• U.S.

The Law: Defining the Evidence

3 minute read

The rules defining admissible trial evidence have been built piecemeal over the years until they now resemble a cross between the Talmud and the Encyclopaedia Britannica. Each rule was usually added for a specific reason, but they vary from state to state, from one of the 93 federal districts to another, even, according to the judge’s discretion, from courtroom to courtroom. All too often, the complexity actually impedes a court’s efforts to dispense justice. Last week, exercising its administrative authority over the federal judicial system, the Supreme Court issued a 45-page set of uniform rules for federal courts, the first such code on evidence in U.S. history.

It took a 15-man advisory committee seven years to draft the new federal rules. They will hardly revolutionize U.S. courtrooms; what they will do is permit a wider range of evidence. The biggest change is a “broader discretion to admit hearsay,” says Stanford Law Professor John Kaplan. Hearsay—generally any information to which a witness cannot testify of his own firsthand knowledge—has traditionally been forbidden except in certain specified circumstances (for example, statements made by a person against his own interest). Now a judge may admit any hearsay having “circumstantial guarantees of trustworthiness.”

Other changes:

> On crossexamination, a lawyer can ask about any relevant matter rather than having to relate his questions to the direct testimony.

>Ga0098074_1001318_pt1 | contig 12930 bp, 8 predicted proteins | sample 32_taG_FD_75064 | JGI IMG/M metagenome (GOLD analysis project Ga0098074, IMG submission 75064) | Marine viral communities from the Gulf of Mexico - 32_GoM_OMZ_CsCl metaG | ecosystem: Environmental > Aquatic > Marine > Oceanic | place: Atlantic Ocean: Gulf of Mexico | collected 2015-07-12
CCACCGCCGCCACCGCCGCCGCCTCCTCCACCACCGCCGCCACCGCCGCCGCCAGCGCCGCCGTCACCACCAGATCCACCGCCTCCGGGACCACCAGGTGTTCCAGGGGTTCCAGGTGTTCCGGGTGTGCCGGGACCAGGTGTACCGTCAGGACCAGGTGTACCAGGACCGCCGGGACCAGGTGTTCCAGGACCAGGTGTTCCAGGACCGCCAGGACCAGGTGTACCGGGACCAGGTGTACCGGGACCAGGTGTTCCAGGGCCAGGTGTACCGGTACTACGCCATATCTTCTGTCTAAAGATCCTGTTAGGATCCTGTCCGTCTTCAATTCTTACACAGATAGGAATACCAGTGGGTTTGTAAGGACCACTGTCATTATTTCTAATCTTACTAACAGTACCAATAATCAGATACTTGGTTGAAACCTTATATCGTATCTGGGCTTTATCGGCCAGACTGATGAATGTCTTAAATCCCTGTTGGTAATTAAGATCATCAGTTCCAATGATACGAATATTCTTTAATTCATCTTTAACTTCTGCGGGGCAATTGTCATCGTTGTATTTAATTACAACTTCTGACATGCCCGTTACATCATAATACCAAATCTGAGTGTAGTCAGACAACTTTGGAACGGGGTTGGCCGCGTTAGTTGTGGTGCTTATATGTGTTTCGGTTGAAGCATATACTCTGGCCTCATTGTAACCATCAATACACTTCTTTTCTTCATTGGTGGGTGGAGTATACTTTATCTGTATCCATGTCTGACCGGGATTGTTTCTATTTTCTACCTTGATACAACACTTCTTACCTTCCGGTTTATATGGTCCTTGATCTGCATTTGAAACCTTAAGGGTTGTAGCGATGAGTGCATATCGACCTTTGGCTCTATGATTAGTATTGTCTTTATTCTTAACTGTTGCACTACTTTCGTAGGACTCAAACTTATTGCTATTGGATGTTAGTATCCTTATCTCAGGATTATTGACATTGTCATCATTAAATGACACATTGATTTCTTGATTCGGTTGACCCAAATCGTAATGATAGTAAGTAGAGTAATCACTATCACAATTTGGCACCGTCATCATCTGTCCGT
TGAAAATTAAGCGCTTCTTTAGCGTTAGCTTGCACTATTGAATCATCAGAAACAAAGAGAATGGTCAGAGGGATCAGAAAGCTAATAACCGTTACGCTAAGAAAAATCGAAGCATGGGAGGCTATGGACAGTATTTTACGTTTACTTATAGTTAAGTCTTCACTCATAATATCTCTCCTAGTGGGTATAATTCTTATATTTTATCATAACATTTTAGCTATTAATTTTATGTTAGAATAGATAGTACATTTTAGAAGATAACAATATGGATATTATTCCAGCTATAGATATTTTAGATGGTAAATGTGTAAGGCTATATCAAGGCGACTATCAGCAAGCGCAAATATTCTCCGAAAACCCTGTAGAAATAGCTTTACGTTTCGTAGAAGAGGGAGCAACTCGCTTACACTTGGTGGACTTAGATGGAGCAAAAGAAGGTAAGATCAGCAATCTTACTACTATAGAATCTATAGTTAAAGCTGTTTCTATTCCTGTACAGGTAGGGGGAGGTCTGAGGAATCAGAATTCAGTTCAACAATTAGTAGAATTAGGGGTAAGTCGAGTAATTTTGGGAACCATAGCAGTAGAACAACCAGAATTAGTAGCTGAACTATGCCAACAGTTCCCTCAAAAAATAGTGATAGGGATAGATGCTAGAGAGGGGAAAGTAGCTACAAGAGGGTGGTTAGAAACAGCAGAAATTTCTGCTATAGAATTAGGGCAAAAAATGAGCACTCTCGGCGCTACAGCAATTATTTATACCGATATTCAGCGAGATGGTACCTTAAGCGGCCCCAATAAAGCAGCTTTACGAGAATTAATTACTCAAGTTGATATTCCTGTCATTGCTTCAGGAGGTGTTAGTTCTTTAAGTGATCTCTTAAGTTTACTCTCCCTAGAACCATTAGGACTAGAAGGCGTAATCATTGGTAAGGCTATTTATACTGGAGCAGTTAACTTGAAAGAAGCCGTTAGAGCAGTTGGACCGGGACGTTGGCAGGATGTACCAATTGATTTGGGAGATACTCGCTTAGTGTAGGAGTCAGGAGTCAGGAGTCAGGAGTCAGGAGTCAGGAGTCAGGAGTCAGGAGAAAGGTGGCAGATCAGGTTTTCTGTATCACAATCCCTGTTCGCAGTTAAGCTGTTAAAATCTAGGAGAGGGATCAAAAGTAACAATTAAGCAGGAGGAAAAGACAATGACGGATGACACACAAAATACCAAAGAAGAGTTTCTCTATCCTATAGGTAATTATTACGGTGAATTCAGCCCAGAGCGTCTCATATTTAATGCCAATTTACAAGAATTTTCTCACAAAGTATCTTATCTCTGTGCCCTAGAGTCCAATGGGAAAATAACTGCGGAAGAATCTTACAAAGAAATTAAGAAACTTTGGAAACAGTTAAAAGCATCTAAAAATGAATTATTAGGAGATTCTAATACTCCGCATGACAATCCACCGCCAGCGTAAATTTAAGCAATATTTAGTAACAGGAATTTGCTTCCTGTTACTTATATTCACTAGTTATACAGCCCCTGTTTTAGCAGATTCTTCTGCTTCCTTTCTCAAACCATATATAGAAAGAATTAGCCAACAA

> The defense will be permitted to introduce another man’s confession to the crime, if he is unavailable and if it is corroborated.

> No witness may be required to reveal a “secret of state” or “official information” if its disclosure “is shown to be contrary to the public interest.”

> A lawyer will be allowed to attack his own witness if he decides the witness is not telling all he knows.

> Confidences to psychotherapists and to clergymen are now privileged, a formal status they did not have before. That privilege does not cover a doctor who is asked in court about treatment of a purely physical ailment.

Federal judges, a notably independent lot, will still have the authority to adjust the rules to the particulars of each case. And appeals courts do not often reverse a trial judge’s decisions about evidence. Even so, the rules should move the federal courts toward greater uniformity, and should influence state courts as well. The Supreme Court announced that the code would become effective July 1 unless Congress votes it down, which is unlikely.

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